Joseph Smith

Joseph Smith
Prophet, Seer and Revelator

Monday, May 30, 2011

Family Prayer

I do not know any other way for the Latter-day Saints than for every breath to be . . . a prayer for God to guide and direct his people.

Brigham believed prayer would lead to inspiration from God to bless the Saints in their daily lives. Communication with Heavenly Father was important to Brigham all his life – even as a child at his mother’s knee.

At seven o’clock each evening in the Lion House (Brigham’s other home next to the Beehive House), Brigham lit a candle in a brass candlestick, and walked to the sitting room to tell everyone it was time for prayer. He then went down the hall to the parlor where the family would gather. He set the candle down, and the bright flame gave the room a golden glow. The glass cupboard in the parlor held the prayer bell, which he took out and rang three times. The smooth tones of the bell echoed throughout the house, calling everyone. The patter of children’s small feet, skipping and prancing down the hall could be heard, followed by the more dignified footsteps of their mothers. Soon everyone was quiet and seated in the parlor. Brigham sat on the west side of the room. Joseph Young and Lorenzo Young, Brigham’s brothers, often came for prayer. They were seated near Brigham in a place of honor. Each family had a designated spot around the room with the children gathering near their mothers.

Brigham discussed the topics of the day and read the scriptures. He taught his family: “Do you read them [the scriptures] as though you stood in the place of the men who wrote them?” “Be as familiar with the spirit and meaning of the written word of God as you are with your daily walk.”

The family sang a hymn, bringing peace and contentment to the room. Then everyone knelt as Brigham offered a prayer. One of his daughters remembered him saying “Bless the church and Thy people, the sick and the afflicted and comfort the hearts that mourn.”6 What a privilege for the Saints to have Brigham pray for them.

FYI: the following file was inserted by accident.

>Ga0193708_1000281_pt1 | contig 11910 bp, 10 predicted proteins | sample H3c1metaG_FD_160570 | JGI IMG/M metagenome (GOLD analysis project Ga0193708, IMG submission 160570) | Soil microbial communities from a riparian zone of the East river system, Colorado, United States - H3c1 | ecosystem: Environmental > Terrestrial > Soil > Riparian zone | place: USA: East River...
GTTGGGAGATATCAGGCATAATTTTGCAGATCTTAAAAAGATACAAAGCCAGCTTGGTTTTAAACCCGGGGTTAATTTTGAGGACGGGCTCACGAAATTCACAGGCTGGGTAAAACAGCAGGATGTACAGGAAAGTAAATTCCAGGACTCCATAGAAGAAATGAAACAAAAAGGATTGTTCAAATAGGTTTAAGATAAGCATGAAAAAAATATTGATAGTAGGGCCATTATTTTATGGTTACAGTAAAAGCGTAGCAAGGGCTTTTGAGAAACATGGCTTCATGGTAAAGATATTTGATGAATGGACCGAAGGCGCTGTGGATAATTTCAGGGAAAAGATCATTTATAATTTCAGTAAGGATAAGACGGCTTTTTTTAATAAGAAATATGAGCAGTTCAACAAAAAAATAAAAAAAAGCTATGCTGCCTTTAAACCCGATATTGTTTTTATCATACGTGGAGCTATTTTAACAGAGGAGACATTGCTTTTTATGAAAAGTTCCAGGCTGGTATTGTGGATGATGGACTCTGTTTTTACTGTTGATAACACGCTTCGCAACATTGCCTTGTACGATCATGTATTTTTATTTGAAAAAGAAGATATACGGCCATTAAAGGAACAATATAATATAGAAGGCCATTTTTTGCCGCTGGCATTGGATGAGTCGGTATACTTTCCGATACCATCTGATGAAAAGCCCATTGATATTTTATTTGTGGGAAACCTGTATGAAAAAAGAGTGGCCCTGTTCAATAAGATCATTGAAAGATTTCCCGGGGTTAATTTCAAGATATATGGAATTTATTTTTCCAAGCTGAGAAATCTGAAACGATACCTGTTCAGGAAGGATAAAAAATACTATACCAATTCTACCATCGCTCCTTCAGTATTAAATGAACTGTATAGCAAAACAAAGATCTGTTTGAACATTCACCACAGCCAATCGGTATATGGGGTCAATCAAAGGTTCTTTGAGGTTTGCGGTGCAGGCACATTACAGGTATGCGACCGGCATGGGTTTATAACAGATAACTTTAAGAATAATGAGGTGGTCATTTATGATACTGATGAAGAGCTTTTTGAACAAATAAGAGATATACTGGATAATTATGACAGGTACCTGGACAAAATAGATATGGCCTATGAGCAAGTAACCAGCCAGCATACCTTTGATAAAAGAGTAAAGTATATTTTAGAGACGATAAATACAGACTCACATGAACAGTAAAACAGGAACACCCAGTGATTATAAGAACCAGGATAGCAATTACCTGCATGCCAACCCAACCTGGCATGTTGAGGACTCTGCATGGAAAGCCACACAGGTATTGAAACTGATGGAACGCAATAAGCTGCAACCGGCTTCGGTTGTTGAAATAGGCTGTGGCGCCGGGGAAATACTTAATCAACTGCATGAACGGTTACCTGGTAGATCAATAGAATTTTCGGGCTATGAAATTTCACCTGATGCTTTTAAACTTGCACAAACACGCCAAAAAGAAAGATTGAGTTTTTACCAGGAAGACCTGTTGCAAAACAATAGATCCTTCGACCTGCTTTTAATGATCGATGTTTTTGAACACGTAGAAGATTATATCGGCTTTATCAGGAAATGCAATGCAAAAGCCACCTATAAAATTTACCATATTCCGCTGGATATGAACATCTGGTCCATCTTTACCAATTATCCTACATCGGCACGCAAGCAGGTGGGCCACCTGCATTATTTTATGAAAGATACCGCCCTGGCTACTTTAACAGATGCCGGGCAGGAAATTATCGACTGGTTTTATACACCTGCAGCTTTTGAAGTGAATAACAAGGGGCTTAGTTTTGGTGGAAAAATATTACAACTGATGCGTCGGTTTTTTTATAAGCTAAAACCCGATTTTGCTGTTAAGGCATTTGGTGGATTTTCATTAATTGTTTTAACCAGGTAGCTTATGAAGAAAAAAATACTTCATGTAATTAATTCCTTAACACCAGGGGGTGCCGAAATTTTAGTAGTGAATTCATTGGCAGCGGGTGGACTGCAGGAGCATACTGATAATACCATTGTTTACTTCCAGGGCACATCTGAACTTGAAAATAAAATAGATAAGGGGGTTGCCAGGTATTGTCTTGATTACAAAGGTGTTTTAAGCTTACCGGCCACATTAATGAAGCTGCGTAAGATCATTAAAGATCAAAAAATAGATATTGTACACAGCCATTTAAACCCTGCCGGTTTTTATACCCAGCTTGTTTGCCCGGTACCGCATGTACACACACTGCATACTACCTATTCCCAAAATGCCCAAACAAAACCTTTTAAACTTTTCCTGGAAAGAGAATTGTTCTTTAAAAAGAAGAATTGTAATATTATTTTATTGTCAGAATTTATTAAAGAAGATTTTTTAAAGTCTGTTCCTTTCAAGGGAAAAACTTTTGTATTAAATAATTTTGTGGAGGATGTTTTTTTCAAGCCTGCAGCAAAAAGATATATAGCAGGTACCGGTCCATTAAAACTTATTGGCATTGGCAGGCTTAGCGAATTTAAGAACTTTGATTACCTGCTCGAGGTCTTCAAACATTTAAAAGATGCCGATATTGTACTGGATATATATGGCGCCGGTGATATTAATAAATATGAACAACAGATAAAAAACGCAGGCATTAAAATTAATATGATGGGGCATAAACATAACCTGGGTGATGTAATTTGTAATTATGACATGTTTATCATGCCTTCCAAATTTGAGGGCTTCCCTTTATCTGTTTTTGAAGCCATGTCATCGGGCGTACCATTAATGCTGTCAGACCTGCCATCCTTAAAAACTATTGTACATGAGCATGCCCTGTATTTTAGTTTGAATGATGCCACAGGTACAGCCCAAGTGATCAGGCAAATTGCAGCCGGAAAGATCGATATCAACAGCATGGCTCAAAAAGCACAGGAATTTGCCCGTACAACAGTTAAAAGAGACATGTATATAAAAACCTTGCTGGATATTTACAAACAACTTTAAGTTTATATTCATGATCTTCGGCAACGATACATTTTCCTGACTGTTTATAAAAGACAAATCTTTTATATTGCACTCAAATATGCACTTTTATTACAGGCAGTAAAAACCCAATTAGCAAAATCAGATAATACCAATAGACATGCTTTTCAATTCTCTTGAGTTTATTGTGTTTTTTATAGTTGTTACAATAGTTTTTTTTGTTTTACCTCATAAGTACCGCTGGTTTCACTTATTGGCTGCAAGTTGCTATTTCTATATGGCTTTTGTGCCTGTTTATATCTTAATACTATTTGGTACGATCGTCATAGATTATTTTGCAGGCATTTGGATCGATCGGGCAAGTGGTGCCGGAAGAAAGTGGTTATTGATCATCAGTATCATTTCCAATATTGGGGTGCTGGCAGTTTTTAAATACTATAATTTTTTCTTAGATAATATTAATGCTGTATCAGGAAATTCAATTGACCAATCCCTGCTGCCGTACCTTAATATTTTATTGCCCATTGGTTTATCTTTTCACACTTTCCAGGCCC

Saturday, May 21, 2011

Brigham Young Loved a Party

On one tour to the southern settlements, Brigham took a large party with him, including several apostles, actors and actresses, musicians, and some of his family members. A parade led by a brass band welcomed them when they reached Nephi. After their visit, the traveling party “kidnapped” the brass band to go with them further south. When they got to Fillmore, the territorial capitol, there was a parade there also, where “anvils boomed, cows bellowed, horses bucked, donkeys brayed, women shouted, youngsters yelled, and dogs yelped.” The guests were served a delicious dinner; and afterwards, they were escorted to the Capitol Building where the musicians, including the brass band, played, and the community danced until daybreak.

Saturday, May 14, 2011

Brigham Young and Higher Education

Brigham wanted the young people of Utah to have the opportunity to learn as much as possible so he started several schools of higher education. In 1850 Brigham organized the University of Deseret, now the University of Utah. Under the direction of Karl G. Maeser, he established an academy in Provo in 1875, which is now Brigham Young University. In 1877 he began the Brigham Young College in Logan, to educate teachers for schools in settlements throughout the west. It later became Utah State University.